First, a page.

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Muscle Tone & Elite Athletes

Why athletes may score low in The Functional Movement Screen (FMS)





Tonicity is the normal tension of a living muscle's elastic fibres. There is a neuromuscular response that determines a person's level of tonicity for everyday movements: Humans has evolved mechanisms in his skeletal muscles that help them deal with gravity and stand up straight. These mechanisms help them move more efficiently and stay stable.


Normal passive muscle tone helps the average person keep their body in a relaxed standing position with minimally increased energy costs and often for long periods of time without getting tired (Alfonse & John. 2008).


These stabilising muscles work every day without being asked. Since the average person doesn't do anything to their body other than move around in a world with a lot of gravity, their level of tonicity isn't as high as the level of tonicity in an elite athlete.


Elite athletes have to deal with high-resistance stressors for hours every day. These stressors cause neural adaptations that make the muscles stronger. The effects of training history and tonicity need to be looked into more. In a training environment, the length of time an athlete has spent training for a sport has a big effect on how well they do in that sport.


As we learn more about neural function and tonicity, we get a better idea of how athletes' bodies change from training and how their bodies work differently from the average person's. What we know about low-threshold and high-threshold muscle contractions can be applied to muscle flexibility and joint mobility (fast twitch and slow twitch activation patterns).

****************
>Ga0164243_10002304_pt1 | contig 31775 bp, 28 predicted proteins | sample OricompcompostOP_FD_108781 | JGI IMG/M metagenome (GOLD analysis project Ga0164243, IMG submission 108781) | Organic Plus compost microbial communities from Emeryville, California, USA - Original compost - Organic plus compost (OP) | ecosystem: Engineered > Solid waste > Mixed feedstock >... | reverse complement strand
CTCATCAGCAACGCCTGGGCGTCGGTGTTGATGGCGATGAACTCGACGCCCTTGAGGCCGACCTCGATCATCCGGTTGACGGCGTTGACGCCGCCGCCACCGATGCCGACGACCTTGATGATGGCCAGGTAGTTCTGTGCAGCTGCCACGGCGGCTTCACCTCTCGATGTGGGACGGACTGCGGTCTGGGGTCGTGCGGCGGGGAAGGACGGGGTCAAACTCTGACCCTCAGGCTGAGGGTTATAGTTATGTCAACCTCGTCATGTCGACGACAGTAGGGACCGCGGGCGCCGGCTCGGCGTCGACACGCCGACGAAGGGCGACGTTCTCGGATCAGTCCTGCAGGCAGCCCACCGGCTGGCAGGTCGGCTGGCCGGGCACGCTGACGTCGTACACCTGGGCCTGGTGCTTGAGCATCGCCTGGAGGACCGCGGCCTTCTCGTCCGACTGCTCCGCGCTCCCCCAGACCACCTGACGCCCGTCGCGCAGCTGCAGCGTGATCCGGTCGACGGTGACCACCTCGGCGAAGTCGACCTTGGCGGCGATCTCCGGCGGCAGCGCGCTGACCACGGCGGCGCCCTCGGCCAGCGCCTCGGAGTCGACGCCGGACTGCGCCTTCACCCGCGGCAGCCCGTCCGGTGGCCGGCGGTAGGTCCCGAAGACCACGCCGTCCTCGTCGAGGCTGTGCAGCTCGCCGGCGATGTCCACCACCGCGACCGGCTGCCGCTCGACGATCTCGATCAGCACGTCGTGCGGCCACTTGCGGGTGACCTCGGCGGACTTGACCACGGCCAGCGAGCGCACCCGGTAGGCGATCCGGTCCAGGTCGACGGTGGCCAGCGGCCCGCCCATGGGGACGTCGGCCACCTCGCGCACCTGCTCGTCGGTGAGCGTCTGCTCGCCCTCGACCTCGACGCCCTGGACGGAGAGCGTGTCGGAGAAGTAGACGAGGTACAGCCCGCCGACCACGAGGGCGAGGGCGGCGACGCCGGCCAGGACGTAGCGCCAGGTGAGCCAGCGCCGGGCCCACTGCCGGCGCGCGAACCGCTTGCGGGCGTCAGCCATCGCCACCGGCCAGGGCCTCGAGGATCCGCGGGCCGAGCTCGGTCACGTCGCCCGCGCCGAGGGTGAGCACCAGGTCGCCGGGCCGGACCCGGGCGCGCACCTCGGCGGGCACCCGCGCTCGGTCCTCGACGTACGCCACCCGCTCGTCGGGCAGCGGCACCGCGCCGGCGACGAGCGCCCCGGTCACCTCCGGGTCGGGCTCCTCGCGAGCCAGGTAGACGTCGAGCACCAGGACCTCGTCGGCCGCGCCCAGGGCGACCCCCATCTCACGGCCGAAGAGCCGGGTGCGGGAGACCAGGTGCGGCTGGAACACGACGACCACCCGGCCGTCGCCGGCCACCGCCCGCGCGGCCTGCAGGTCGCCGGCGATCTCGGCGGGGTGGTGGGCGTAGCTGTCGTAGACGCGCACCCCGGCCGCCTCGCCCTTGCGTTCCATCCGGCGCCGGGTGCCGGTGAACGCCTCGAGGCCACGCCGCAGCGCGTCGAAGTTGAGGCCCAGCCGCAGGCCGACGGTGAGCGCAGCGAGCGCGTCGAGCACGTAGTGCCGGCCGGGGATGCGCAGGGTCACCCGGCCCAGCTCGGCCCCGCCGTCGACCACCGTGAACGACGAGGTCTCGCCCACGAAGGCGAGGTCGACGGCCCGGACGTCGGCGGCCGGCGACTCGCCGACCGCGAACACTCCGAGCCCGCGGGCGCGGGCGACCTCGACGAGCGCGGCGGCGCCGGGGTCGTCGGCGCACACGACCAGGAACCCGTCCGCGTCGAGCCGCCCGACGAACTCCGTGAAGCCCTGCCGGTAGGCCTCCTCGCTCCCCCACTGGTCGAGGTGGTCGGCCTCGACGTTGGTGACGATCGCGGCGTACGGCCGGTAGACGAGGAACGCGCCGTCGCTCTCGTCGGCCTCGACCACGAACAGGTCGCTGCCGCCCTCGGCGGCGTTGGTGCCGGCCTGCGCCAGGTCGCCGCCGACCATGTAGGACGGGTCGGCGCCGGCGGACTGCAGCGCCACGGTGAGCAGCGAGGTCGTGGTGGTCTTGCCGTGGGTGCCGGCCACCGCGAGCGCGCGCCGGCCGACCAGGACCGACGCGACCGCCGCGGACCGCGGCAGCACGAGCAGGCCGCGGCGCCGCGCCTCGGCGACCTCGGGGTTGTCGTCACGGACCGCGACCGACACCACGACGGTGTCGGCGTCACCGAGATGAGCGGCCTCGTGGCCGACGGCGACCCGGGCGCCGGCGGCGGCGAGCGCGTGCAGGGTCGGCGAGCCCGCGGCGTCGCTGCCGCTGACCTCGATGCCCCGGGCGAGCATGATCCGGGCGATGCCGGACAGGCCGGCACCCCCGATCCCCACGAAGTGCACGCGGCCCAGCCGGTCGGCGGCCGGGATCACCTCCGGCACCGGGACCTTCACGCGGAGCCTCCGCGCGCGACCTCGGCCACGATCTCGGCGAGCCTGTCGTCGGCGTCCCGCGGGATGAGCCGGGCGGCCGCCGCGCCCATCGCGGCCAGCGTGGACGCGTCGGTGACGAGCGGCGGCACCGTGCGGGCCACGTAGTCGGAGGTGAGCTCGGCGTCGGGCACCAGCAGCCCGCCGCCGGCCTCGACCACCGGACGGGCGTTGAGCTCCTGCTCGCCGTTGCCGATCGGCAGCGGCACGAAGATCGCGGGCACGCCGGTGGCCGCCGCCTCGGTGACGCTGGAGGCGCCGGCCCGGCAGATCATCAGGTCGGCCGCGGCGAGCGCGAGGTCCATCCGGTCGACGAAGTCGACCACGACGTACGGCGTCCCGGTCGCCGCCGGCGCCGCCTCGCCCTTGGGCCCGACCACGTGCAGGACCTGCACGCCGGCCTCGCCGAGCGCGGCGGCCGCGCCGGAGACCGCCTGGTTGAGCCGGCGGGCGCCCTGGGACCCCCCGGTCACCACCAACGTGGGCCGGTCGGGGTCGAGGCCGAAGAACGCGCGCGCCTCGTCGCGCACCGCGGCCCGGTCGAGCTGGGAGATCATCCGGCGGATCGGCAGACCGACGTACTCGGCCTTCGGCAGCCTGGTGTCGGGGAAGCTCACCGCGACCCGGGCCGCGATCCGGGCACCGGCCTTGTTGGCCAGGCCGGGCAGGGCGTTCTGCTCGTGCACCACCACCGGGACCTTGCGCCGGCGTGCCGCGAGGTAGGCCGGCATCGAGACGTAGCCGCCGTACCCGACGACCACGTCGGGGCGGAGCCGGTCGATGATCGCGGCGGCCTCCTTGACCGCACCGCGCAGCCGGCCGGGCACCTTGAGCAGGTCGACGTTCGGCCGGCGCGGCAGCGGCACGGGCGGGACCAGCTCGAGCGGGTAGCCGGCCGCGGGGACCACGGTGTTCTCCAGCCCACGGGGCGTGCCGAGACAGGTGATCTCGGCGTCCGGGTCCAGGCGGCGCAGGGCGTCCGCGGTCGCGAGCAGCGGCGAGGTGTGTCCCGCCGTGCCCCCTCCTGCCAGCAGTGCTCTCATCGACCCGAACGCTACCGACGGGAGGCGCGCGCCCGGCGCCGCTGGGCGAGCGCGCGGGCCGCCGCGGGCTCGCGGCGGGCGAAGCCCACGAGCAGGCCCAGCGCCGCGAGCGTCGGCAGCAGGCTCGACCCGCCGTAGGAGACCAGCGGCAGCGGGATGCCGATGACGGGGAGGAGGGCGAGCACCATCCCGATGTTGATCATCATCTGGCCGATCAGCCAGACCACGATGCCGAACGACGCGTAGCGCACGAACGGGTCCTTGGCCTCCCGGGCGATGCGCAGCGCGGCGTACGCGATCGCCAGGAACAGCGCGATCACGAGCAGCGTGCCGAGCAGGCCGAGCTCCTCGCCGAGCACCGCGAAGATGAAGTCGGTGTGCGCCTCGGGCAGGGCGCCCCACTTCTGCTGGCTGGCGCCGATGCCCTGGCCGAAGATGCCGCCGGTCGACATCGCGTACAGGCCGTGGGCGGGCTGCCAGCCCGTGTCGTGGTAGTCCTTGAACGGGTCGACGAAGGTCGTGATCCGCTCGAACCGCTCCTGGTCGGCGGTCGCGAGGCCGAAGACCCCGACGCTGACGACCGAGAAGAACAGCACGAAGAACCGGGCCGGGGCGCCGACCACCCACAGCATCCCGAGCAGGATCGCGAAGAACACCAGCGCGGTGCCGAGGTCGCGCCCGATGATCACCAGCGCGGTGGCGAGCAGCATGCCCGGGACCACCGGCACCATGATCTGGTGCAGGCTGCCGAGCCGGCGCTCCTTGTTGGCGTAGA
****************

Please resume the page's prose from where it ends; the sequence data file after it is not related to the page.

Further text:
If a muscle contracts on its own without the person wanting it to, it might not be able to fully relax on its own. To help get out of this tonic state, it may be necessary to activate higher threshold motor units on purpose. This will allow the muscle to relax from an involuntary partial contraction. If the resistance from the outside is high enough to meet the involuntary contraction threshold, the muscle contraction changes from one that is done automatically to one that is done by choice.


One of the ideas behind PNF stretching is that this overriding of the nervous system is a good thing. Once a muscle is voluntarily contracted, the tonic state of the muscle at rest usually decreases. This makes the joint range of motion and muscle flexibility better. What does this have to do with a top athlete? If an


If an athlete is asked to do a movement with low resistance, they may test poorly because they are tight. However, if they are tested in an environment with resistances that mimic those in their sport, they may have a very different score (due to an increased level of neural activation). This result shows that the adaptations athletes have that are specific to their sport are likely to make them better at their sport, but they may also lead to a low FMS score and an inaccurate assessment of an athlete's movement quality.



Adapted from

The FMS screen and it’s Relevance within Elite Sport Performance

by Tim Pelot MS, CSCS & Anthony Darmiento BS, CSCS


Masi Alfonse, Hannon John. Human resting muscle tone (HRMT): Narrative introduction and modern concepts, Journal of Bodywork and Movement Therapies, 4:320-332, 2008

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